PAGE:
The earliest Anglo-Saxon gold Shillings

The Gold Coinage c. 600–70
Britain was unusual among the former provinces of the Western Roman Empire in not maintaining a substantial coinage after the end of central imperial rule in the early fifth century. A small trickle of coins issued by the Franks, Visigoths and the Eastern Roman Empire still made their way to Britain across the fifth and sixth centuries. That trickle became a stronger flow late in the sixth century, and from some point in the early seventh century the Anglo-Saxons started to issue their own gold pieces, modelled in format on those of the Merovingian Franks. These coins, usually referred to as shillings (from the Old English scilling, scillingas), circulated in eastern and southern England for about fifty or sixty years, and gradually declined in fineness over time. The last specimens contain hardly any gold and are effectively silver.”
Rory Naismith in the foreword to Spink THE TONY ABRAMSON COLLECTION
OF DARK AGE COINAGE – PART I, March 18th 2021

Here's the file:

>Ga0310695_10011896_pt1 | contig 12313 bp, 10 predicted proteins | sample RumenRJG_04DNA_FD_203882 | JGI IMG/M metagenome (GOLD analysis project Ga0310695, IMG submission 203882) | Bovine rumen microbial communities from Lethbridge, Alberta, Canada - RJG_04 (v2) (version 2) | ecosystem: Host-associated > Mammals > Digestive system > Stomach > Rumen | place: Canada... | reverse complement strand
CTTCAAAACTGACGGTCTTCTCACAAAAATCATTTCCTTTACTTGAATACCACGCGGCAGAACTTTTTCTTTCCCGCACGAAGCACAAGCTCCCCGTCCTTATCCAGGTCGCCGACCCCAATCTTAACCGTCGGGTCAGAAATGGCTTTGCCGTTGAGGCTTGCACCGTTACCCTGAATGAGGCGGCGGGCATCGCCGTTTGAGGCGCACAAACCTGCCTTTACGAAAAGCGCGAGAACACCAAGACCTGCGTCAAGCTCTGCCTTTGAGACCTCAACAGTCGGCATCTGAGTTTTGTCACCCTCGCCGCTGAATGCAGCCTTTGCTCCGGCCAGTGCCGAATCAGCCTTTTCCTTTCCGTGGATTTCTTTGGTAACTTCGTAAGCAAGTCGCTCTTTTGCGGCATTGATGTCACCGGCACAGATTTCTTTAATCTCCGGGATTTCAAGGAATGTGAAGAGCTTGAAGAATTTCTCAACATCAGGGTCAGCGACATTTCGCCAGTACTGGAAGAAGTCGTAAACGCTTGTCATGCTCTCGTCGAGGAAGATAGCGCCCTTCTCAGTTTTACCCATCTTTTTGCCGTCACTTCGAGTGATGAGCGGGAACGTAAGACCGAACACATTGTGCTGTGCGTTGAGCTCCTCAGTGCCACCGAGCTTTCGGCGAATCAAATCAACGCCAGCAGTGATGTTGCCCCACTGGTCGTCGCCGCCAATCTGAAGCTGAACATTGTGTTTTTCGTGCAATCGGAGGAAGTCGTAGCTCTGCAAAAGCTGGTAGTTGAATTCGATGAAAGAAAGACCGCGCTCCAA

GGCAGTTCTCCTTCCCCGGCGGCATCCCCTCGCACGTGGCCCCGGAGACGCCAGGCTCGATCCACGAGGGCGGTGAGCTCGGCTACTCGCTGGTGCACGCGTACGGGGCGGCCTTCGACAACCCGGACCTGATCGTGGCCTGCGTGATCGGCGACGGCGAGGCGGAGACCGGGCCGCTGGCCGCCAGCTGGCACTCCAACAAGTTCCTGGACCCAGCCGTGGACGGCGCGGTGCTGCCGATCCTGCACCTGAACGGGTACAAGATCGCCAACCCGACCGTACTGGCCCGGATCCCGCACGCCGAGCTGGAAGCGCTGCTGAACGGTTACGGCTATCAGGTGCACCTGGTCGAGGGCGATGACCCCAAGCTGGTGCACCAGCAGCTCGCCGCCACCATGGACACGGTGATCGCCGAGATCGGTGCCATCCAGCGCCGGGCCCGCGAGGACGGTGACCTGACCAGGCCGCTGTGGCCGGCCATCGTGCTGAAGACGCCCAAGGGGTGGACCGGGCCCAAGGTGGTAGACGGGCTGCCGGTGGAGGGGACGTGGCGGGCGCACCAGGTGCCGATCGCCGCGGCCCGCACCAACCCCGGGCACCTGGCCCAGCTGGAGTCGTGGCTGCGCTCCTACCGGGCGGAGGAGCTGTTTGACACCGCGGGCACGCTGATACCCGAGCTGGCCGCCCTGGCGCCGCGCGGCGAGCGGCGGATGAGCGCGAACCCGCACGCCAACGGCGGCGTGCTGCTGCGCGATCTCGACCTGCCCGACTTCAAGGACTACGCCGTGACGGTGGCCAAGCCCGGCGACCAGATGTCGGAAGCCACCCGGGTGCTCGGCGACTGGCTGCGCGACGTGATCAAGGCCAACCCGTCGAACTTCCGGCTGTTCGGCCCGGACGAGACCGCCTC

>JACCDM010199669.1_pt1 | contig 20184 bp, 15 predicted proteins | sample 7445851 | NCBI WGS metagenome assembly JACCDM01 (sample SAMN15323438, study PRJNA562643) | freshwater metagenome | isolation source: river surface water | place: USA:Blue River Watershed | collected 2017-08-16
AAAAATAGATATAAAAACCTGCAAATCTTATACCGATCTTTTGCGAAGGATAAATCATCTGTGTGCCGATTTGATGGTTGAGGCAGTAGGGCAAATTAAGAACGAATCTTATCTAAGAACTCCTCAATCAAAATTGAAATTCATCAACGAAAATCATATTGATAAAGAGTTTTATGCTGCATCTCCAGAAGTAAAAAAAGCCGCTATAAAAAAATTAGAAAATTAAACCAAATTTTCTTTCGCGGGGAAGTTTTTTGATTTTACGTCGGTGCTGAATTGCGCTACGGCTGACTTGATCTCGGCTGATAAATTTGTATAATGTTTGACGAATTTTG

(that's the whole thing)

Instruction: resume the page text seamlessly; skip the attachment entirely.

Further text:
Anglo-Saxon England, Crondall Types (620-645), Gold Shilling, ‘Substantive Gold’ Phase, ‘Crondall Cross’ type, cross ancrée on step with annulets in lower quarters, rev. cross moline, annulets between limbs, 1.30g (ASGC 15-16, Crondall 39-43; T&S 18-22, pp. 30; CMM 13184; Spink 759), some striking flatness and evidently struck with rusty dies, otherwise about very fine, very rare

Acquired privately from finder, June 2019
~ Found by Ray Garside, Thrapston (Northamptonshire), 23 February 2015 ~[UKDFD 47568]

Five specimens of this anepigraphic type were found in the Crondall hoard (Hants, 1828). Only two have been added to the corpus since, both in the last decade as isolated finds at Birch, Essex (EMC 2011.0044 = PAS ESS-3263B5), and the present coin.

This coin for sale Spink: The Tony Abramson Collection of Dark Age Coinage – Part I
Live auction starts: Mar 18, 2021 @ 10 AM GMT

Sold £4,500

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Crondall type, Gold Shilling